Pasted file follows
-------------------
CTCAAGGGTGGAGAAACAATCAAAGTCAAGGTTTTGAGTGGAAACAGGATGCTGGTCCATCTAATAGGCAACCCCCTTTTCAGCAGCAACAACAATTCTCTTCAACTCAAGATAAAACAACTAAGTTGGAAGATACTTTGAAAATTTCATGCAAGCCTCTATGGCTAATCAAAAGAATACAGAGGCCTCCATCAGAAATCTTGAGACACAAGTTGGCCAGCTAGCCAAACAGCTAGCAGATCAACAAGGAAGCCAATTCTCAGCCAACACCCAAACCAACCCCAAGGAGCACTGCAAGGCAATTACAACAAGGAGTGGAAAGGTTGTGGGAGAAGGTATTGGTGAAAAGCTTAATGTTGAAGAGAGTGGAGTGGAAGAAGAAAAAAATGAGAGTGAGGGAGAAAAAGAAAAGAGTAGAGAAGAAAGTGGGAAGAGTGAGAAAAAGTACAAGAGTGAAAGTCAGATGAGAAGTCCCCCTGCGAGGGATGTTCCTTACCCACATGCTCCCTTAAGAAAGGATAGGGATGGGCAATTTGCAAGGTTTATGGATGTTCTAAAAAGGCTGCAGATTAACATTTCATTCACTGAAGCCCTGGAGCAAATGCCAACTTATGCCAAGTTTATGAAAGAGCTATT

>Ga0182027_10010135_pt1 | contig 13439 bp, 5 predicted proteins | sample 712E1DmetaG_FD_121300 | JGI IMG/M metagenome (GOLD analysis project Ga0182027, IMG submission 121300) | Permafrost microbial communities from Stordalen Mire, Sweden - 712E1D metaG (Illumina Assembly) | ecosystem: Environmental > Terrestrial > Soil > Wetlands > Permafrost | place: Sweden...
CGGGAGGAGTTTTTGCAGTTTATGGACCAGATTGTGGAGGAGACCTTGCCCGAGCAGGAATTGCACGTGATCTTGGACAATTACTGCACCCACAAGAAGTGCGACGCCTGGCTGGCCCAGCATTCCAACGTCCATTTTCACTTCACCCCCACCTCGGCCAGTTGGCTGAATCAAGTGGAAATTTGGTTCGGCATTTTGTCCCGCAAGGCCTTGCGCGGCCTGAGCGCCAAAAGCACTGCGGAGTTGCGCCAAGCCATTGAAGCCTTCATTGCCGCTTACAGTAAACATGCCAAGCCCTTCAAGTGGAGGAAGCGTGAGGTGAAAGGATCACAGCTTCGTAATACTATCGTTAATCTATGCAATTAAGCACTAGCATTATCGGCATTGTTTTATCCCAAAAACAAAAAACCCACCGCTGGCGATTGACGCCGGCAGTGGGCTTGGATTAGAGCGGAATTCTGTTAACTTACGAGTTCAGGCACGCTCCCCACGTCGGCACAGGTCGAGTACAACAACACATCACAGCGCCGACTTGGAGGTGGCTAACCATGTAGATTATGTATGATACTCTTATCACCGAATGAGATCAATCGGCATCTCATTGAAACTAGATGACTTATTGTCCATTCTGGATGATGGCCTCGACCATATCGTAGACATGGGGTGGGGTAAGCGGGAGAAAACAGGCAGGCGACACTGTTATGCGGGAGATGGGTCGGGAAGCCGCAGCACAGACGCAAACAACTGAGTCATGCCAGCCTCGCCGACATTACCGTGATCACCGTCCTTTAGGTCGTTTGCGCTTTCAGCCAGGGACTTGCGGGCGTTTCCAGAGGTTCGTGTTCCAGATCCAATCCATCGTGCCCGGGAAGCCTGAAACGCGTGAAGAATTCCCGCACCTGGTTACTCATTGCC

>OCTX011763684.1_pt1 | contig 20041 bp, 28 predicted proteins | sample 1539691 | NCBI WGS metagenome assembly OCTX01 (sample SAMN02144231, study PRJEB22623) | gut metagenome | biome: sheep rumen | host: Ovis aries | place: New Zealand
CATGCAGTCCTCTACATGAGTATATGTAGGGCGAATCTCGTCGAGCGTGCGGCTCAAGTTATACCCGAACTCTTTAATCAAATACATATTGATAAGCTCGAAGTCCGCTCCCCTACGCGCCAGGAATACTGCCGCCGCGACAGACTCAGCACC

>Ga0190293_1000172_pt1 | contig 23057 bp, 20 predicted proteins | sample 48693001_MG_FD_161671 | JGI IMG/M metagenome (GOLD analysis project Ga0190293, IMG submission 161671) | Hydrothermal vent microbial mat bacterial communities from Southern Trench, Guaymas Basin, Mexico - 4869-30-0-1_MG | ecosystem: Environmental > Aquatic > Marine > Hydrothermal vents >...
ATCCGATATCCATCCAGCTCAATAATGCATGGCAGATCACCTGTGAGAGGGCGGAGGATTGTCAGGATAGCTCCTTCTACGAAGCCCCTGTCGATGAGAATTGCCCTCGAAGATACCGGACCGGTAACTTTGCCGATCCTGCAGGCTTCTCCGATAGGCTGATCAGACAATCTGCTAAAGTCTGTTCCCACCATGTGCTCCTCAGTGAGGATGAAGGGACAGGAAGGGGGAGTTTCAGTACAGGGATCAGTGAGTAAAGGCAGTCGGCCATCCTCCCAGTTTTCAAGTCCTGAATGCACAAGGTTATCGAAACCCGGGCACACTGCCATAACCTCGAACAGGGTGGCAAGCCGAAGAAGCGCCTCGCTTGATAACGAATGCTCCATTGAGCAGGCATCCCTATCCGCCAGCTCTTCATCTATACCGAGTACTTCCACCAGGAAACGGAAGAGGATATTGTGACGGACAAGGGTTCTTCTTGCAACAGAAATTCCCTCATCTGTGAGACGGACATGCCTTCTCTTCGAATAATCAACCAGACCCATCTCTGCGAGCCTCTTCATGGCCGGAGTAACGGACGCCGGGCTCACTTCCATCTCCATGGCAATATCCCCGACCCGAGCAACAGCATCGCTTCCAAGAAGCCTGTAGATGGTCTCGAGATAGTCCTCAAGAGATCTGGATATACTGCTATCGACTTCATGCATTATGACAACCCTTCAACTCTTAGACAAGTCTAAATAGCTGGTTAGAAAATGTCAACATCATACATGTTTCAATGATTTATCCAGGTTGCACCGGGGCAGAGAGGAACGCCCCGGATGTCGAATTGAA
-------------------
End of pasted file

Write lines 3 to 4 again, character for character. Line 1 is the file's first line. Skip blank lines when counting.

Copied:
CGGGAGGAGTTTTTGCAGTTTATGGACCAGATTGTGGAGGAGACCTTGCCCGAGCAGGAATTGCACGTGATCTTGGACAATTACTGCACCCACAAGAAGTGCGACGCCTGGCTGGCCCAGCATTCCAACGTCCATTTTCACTTCACCCCCACCTCGGCCAGTTGGCTGAATCAAGTGGAAATTTGGTTCGGCATTTTGTCCCGCAAGGCCTTGCGCGGCCTGAGCGCCAAAAGCACTGCGGAGTTGCGCCAAGCCATTGAAGCCTTCATTGCCGCTTACAGTAAACATGCCAAGCCCTTCAAGTGGAGGAAGCGTGAGGTGAAAGGATCACAGCTTCGTAATACTATCGTTAATCTATGCAATTAAGCACTAGCATTATCGGCATTGTTTTATCCCAAAAACAAAAAACCCACCGCTGGCGATTGACGCCGGCAGTGGGCTTGGATTAGAGCGGAATTCTGTTAACTTACGAGTTCAGGCACGCTCCCCACGTCGGCACAGGTCGAGTACAACAACACATCACAGCGCCGACTTGGAGGTGGCTAACCATGTAGATTATGTATGATACTCTTATCACCGAATGAGATCAATCGGCATCTCATTGAAACTAGATGACTTATTGTCCATTCTGGATGATGGCCTCGACCATATCGTAGACATGGGGTGGGGTAAGCGGGAGAAAACAGGCAGGCGACACTGTTATGCGGGAGATGGGTCGGGAAGCCGCAGCACAGACGCAAACAACTGAGTCATGCCAGCCTCGCCGACATTACCGTGATCACCGTCCTTTAGGTCGTTTGCGCTTTCAGCCAGGGACTTGCGGGCGTTTCCAGAGGTTCGTGTTCCAGATCCAATCCATCGTGCCCGGGAAGCCTGAAACGCGTGAAGAATTCCCGCACCTGGTTACTCATTGCC

>OCTX011763684.1_pt1 | contig 20041 bp, 28 predicted proteins | sample 1539691 | NCBI WGS metagenome assembly OCTX01 (sample SAMN02144231, study PRJEB22623) | gut metagenome | biome: sheep rumen | host: Ovis aries | place: New Zealand